Disclosure: I received this complimentary product through the Homeschool Review Crew.
Over the last month, we have been reviewing literature study guides from Progeny Press. My 2nd grader worked with me to do the Wagon Wheels Study Guide, and my 8th grader did Cricket in Times Square Study Guide. These were digital guides that could be printed or completed on the computer. They require you to have the novel, but most of them are available at your local library, or they can be ordered directly from Progeny Press.
Cricket in Times Square Study Guide
Progeny Press recommends the Cricket in Times Square Study Guide for upper elementary students, but since my middle school daughter had never read the book, we decided to give it a try.
This guide broke the book down into small sections of just a few chapters. Each week my daughter would read the assigned chapters and work on that section in the guide. The guide was provided as an editable PDF so she could fill in the answers on her computer and save her work. We liked that format and appreciated that we didn’t have to manage lots of papers.
Each section had a vocabulary component, comprehension questions, and a going deeper section. My daughter felt like the vocabulary section helped her understand the book. We both appreciated that the going deeper areas often brought in scripture. We liked the Christian worldview of the study. There was also background information and optional writing assignments. Within the questions, there was information about various literary terms such as foreshadowing.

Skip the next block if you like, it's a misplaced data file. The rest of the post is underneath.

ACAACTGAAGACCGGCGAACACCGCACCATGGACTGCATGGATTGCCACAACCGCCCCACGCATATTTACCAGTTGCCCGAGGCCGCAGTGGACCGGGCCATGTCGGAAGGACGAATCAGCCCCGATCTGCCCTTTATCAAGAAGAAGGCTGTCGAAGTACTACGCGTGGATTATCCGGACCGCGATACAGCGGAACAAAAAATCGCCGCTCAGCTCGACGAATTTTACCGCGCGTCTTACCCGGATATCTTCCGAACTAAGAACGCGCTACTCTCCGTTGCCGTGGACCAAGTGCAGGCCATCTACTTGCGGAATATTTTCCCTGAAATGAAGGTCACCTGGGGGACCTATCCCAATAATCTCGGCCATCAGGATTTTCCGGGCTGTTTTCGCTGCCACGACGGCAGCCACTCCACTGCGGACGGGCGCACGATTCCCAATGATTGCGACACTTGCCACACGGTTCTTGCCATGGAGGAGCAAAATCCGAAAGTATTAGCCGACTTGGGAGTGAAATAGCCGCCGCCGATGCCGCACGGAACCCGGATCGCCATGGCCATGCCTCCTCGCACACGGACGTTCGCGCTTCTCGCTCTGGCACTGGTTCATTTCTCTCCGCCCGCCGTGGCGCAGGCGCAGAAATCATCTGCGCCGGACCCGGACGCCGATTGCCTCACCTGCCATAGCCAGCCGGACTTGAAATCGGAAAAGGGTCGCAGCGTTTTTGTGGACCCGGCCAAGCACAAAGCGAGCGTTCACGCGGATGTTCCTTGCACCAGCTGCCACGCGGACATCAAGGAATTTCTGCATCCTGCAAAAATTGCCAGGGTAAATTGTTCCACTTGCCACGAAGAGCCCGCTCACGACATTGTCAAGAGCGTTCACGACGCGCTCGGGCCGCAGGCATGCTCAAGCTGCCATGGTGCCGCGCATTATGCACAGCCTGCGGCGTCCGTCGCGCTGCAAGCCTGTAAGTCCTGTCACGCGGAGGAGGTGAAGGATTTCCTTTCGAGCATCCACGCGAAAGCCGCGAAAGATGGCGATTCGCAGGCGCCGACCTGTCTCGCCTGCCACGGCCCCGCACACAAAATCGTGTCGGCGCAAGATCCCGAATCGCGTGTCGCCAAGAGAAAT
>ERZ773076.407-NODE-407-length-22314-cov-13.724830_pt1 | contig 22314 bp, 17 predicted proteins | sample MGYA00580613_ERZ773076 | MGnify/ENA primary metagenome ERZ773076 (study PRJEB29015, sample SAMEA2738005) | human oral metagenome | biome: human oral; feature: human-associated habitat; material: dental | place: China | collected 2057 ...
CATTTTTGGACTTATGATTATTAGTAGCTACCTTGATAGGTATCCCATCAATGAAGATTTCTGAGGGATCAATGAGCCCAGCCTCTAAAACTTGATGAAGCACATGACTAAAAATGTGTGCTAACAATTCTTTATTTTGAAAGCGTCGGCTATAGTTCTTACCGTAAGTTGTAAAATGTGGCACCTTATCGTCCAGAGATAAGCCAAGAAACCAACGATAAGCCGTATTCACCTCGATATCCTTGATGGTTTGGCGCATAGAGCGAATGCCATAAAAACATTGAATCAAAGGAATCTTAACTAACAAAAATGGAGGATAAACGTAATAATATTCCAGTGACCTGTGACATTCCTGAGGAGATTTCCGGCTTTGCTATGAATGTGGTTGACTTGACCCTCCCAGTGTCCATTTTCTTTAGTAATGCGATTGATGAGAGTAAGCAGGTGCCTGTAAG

Overall, my daughter said she would love to do another similar study. She liked that she read the book in shorter sections and felt like she would enjoy other novels done in the same style. She spent about two hours each week completing the reading and questions.
Wagon Wheels Study Guide
We started with my second grader by checking out the Wagon Wheels book from the library and reading it together. Then we went back and began the Wagon Wheels Study Guide.
This guide had vocabulary, comprehension questions, and going deeper questions as well. Since my son needs more help with reading and writing, I asked him the questions orally and typed in his answers. I thought the questions were very appropriate for the age level. Some of them were very direct from the story, and some asked him to think a bit more.
Each section took us about 30-45 minutes. This worked well for us because we were using this in conjunction with his phonics program and so only wanted to spend a few minutes a day working through the study. A student who was reading and writing on a second-grade level could have completed the study mostly independently. If he were completing it independently, it might have taken a bit longer.
Overall Thoughts and Conclusions
When my older son had tried literature guides from Progeny Press, he really did not enjoy them (though he learned a lot.). However, my daughter and younger son did well with the Progeny Press study guides. We found them to be interesting, thorough, and easy to use. I liked that my daughter could complete hers independently, and I could just go behind her and check her work. Since my son is a struggling reader but much stronger at comprehension, we completed his together. It was a great way to allow him to focus on understanding the book without the hindrance of his phonics struggles.
Different Review Crew Members tried out additional studies for various ages, so I encourage you to click on the graphic below and see how they used them in their families.
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